Fun with Market Analysis
Yep. We said "fun." And we mean it. Really.
You see, of all the components of a business plan, entrepreneurs seem to struggle the most with market analysis. The task of writing it can resemble a long homework assignment: you can almost hear your 10th grade history teacher barking at you to cite your sources.
And sure, while the level of research required for an in-depth marketing analysis can be intimidating, a well-written one is a sure way to show your investors or partners that you know your industry.
So how can you make the task easier? And maybe even enjoyable?
Utilize online tools
You probably know who your competitors are, but do you know much revenue they earn? Use the Small Business Administration’s “Size Up” feature to find out (www.sba.gov/sizeup).
Tap industry/trade associations.
Industry groups often publish data-rich reports that highlight various aspects of the sectors in which they operate. For instance, if you’d like to start a tourism related business, then you may obtain useful information from a travel industry association.
Peruse business publications.
For a “big picture” view of a particular industry or market, periodicals such as The Economist or The Wall Street Journal can be excellent source of information. Some content is available online without a subscription as well. For local industry perspectives, the Kansas City Business Journal and Thinking Bigger Business Magazine are highly credible sources. Whether your focus is global or local, a respected news source can get the attention of your audience.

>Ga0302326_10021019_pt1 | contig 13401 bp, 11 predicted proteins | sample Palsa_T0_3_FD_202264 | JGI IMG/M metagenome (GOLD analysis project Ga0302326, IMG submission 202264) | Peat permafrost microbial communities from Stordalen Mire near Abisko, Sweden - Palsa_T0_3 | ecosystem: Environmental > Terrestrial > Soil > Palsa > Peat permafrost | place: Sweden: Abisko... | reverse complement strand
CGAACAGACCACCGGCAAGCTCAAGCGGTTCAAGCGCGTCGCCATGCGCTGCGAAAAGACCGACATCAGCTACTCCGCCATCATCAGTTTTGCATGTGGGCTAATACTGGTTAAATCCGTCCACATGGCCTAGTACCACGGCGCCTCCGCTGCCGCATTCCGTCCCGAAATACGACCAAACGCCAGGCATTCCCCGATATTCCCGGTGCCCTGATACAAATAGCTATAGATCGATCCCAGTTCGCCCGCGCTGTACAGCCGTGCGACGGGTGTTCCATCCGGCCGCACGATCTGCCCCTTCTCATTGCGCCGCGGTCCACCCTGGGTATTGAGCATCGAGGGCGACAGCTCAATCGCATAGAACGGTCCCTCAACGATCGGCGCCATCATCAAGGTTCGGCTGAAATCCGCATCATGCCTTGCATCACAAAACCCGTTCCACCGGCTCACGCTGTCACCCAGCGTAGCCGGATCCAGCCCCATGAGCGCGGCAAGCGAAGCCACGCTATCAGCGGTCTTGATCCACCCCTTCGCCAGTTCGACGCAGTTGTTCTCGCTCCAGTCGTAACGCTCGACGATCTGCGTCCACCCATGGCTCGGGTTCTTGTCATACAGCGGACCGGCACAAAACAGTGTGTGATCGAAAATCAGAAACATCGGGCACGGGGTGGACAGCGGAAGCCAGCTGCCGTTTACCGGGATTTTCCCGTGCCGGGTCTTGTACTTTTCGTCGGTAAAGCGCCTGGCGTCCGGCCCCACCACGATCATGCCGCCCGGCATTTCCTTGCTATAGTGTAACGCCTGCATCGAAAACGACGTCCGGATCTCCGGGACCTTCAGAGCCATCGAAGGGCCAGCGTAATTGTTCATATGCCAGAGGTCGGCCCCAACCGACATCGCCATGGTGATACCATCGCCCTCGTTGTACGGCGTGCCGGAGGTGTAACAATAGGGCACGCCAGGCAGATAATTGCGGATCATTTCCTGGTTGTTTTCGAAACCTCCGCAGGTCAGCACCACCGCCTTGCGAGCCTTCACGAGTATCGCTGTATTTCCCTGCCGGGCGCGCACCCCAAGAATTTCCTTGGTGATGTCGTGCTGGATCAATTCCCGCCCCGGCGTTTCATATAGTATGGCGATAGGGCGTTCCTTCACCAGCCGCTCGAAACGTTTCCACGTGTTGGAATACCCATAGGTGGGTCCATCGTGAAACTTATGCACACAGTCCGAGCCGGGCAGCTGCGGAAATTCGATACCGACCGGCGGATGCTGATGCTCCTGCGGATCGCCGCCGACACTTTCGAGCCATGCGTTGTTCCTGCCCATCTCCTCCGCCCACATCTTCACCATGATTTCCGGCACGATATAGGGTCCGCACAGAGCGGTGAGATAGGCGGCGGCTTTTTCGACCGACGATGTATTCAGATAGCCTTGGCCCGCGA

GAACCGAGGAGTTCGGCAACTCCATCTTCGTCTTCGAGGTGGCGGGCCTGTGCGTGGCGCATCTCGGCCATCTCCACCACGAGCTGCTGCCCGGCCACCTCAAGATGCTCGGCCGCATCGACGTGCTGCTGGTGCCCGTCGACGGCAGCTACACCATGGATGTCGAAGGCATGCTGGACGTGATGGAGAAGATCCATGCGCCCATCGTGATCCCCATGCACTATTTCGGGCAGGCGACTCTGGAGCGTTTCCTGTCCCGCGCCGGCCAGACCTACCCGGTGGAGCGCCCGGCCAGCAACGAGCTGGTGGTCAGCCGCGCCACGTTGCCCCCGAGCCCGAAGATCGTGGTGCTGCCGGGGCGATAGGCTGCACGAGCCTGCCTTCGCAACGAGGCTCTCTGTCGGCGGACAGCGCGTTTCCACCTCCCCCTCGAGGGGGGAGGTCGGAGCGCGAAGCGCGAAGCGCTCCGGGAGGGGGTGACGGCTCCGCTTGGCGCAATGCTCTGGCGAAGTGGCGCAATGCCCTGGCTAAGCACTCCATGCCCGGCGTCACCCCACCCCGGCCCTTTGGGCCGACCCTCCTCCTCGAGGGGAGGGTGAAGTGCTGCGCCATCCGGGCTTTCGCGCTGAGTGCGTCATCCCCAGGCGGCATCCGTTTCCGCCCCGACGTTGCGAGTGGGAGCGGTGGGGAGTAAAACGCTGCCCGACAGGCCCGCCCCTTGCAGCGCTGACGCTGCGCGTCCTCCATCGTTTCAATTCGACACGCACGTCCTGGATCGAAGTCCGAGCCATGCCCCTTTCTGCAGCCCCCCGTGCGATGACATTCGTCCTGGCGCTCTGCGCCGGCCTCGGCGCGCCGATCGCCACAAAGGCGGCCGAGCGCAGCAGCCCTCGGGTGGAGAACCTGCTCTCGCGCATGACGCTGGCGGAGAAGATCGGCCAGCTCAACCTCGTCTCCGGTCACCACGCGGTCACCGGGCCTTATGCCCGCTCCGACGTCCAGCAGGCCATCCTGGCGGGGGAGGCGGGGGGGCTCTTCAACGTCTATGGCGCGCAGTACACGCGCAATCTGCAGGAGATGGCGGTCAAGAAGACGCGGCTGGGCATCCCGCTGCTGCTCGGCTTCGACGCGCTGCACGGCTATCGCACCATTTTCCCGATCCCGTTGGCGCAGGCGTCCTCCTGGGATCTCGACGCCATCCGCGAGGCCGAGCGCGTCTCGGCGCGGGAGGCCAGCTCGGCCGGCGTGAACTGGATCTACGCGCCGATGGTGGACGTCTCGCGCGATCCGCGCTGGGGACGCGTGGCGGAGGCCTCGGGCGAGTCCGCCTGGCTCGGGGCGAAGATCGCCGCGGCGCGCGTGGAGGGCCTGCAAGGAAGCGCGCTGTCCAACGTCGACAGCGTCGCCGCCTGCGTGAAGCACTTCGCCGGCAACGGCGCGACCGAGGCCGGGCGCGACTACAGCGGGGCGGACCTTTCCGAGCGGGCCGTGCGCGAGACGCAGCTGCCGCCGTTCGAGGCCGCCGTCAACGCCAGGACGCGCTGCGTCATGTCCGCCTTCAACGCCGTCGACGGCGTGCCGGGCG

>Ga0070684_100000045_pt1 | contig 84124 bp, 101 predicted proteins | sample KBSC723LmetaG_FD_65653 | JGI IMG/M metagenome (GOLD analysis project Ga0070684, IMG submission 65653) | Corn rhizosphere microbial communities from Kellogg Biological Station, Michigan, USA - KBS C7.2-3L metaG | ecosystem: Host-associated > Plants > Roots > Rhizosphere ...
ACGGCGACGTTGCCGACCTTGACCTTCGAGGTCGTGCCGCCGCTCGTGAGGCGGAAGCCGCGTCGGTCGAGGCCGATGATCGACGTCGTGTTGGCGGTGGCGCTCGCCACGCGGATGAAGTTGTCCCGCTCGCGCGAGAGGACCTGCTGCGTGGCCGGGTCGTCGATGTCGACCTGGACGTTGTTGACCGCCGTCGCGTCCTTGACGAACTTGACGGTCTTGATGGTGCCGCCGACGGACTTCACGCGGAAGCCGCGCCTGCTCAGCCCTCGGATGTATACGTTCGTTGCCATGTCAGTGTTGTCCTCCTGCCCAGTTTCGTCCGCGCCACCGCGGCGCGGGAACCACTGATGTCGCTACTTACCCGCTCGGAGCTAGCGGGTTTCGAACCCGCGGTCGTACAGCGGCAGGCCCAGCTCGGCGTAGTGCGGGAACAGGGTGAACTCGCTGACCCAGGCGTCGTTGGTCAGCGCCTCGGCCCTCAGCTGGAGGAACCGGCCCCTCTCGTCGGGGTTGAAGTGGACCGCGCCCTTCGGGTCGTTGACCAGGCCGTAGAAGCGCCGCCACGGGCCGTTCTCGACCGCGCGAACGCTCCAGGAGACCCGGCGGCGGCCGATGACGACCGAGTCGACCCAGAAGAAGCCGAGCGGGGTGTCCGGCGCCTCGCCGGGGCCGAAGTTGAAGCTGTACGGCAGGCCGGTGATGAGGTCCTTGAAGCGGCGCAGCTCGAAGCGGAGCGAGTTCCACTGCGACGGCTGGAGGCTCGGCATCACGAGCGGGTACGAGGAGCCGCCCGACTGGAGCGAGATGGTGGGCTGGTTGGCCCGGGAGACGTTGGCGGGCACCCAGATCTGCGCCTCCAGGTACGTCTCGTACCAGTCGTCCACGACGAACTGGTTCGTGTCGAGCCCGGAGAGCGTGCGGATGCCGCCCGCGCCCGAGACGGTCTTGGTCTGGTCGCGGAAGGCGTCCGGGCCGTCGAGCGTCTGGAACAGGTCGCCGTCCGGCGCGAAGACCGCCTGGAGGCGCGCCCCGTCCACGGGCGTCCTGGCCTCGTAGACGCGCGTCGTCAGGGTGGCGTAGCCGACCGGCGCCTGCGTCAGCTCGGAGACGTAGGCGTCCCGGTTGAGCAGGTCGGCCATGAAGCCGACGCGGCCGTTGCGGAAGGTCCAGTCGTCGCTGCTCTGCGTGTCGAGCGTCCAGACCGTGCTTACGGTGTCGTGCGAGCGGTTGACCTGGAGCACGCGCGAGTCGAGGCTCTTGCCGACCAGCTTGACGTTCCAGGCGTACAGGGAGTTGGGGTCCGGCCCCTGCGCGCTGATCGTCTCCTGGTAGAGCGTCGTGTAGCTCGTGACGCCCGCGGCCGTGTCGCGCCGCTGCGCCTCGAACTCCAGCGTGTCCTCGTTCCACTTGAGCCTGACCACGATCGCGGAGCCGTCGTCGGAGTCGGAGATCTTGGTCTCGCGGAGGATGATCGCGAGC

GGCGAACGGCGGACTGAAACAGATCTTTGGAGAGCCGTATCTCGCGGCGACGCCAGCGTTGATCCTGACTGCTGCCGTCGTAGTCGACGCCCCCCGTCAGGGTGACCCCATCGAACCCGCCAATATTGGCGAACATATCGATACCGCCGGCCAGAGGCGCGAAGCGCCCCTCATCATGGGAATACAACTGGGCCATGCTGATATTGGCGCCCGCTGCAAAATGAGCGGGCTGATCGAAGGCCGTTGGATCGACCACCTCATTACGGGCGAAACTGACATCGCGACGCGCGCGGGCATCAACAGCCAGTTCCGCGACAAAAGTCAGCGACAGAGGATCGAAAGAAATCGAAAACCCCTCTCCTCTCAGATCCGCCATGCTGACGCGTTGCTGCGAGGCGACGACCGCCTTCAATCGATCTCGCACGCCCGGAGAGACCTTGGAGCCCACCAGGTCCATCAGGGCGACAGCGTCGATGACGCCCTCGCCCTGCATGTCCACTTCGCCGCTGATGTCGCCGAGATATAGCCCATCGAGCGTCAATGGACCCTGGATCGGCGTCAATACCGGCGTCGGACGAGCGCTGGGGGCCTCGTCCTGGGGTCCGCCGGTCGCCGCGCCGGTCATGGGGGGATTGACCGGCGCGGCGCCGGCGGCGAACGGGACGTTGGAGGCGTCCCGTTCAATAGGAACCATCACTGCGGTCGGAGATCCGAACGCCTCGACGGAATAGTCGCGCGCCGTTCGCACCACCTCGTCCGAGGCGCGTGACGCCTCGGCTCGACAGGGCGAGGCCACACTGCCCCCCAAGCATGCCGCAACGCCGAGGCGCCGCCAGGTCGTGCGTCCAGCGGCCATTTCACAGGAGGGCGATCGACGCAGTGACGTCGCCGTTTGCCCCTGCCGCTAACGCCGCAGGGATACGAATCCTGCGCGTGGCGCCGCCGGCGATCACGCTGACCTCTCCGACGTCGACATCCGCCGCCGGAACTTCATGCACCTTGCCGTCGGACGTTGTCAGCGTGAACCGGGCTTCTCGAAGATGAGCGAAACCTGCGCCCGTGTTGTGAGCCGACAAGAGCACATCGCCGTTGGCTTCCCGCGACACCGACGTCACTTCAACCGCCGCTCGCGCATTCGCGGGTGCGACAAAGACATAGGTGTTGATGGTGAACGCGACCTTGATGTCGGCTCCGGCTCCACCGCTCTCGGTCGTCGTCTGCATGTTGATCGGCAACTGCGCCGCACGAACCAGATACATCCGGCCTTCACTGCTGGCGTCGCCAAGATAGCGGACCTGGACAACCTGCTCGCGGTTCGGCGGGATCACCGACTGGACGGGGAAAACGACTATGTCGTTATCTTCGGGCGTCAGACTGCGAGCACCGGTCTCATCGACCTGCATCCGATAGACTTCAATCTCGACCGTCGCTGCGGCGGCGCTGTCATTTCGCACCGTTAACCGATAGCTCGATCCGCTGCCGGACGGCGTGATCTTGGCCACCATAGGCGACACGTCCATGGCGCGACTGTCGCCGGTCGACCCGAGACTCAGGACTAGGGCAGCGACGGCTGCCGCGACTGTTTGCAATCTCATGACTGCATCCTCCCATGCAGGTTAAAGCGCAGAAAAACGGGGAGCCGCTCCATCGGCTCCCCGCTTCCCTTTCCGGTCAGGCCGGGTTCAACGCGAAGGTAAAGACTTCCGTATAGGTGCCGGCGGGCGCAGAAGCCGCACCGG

Reach out to state agencies.
In Kansas and Missouri, economic development agencies publish detailed reports on several sectors. Typically, these reports provide quantitative data from a reputable source. In many cases, you can also contact subject matter experts to locate specific information.
Content contributed by Nolan Klouda, AKSourceLink.
AKSourceLink is a proud affiliate of U.S.SourceLink, America’s largest resource network for entrepreneurs.